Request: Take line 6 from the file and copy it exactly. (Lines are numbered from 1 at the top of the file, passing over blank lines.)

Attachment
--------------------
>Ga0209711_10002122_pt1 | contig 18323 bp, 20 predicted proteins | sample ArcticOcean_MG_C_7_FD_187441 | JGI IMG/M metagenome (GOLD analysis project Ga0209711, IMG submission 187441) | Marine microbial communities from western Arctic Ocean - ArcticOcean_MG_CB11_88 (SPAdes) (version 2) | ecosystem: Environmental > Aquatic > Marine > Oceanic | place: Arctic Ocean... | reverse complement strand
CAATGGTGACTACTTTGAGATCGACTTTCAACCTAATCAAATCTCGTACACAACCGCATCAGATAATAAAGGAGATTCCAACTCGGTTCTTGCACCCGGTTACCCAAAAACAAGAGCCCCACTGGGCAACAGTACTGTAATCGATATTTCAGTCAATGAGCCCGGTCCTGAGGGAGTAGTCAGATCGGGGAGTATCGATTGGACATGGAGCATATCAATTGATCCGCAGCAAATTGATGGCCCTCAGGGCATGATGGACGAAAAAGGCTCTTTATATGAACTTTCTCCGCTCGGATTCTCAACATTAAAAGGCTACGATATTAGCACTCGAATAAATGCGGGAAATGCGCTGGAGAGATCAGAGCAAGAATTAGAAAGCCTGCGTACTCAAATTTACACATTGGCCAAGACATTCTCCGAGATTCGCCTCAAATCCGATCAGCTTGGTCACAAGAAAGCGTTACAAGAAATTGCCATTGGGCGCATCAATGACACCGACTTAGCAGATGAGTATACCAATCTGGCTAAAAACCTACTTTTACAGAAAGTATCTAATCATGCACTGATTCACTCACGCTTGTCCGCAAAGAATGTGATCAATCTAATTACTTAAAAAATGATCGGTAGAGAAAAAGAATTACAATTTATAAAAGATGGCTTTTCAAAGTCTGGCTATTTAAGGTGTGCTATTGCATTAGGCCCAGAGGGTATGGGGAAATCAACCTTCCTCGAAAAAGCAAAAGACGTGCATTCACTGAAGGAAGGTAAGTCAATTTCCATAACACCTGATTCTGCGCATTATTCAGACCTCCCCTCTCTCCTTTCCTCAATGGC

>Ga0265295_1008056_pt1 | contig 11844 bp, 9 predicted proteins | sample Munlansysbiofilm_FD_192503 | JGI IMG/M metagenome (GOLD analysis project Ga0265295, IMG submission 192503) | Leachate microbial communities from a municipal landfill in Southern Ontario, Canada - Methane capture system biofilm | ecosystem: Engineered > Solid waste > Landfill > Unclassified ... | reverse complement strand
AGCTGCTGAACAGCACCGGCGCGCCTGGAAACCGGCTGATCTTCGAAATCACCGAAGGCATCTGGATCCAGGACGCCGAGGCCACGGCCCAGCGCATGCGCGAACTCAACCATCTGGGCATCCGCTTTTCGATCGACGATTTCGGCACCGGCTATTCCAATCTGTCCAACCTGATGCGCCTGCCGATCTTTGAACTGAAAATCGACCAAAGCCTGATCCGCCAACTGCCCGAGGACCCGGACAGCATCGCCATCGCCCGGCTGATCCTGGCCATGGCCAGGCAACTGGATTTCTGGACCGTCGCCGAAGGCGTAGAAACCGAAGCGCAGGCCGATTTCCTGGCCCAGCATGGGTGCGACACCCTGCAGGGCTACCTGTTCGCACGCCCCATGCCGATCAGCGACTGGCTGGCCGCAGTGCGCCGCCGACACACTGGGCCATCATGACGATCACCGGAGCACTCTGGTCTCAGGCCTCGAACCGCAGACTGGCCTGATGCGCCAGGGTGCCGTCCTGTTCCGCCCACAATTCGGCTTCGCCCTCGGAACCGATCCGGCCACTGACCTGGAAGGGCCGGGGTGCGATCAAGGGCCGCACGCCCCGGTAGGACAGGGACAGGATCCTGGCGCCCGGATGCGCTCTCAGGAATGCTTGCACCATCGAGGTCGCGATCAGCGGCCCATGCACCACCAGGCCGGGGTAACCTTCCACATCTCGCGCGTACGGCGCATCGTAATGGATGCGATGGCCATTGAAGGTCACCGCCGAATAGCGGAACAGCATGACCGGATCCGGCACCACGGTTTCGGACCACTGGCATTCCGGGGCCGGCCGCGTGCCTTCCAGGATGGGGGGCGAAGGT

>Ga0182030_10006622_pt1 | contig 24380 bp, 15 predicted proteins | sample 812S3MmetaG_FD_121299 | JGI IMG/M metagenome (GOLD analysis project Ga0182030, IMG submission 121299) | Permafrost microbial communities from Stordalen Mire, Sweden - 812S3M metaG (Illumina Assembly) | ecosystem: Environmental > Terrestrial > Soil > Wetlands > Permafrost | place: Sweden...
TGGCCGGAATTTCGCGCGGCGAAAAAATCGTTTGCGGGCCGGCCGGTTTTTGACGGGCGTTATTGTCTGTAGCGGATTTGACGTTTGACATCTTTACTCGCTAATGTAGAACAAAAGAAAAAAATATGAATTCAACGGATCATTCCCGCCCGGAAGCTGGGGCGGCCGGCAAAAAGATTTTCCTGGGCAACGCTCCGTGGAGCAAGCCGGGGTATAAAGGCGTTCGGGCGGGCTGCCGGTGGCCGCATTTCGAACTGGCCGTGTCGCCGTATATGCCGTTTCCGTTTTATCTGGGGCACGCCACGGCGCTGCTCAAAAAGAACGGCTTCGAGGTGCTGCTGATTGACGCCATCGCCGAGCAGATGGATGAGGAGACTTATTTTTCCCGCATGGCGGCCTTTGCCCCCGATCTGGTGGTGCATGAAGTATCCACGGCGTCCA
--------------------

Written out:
TGGCCGGAATTTCGCGCGGCGAAAAAATCGTTTGCGGGCCGGCCGGTTTTTGACGGGCGTTATTGTCTGTAGCGGATTTGACGTTTGACATCTTTACTCGCTAATGTAGAACAAAAGAAAAAAATATGAATTCAACGGATCATTCCCGCCCGGAAGCTGGGGCGGCCGGCAAAAAGATTTTCCTGGGCAACGCTCCGTGGAGCAAGCCGGGGTATAAAGGCGTTCGGGCGGGCTGCCGGTGGCCGCATTTCGAACTGGCCGTGTCGCCGTATATGCCGTTTCCGTTTTATCTGGGGCACGCCACGGCGCTGCTCAAAAAGAACGGCTTCGAGGTGCTGCTGATTGACGCCATCGCCGAGCAGATGGATGAGGAGACTTATTTTTCCCGCATGGCGGCCTTTGCCCCCGATCTGGTGGTGCATGAAGTATCCACGGCGTCCA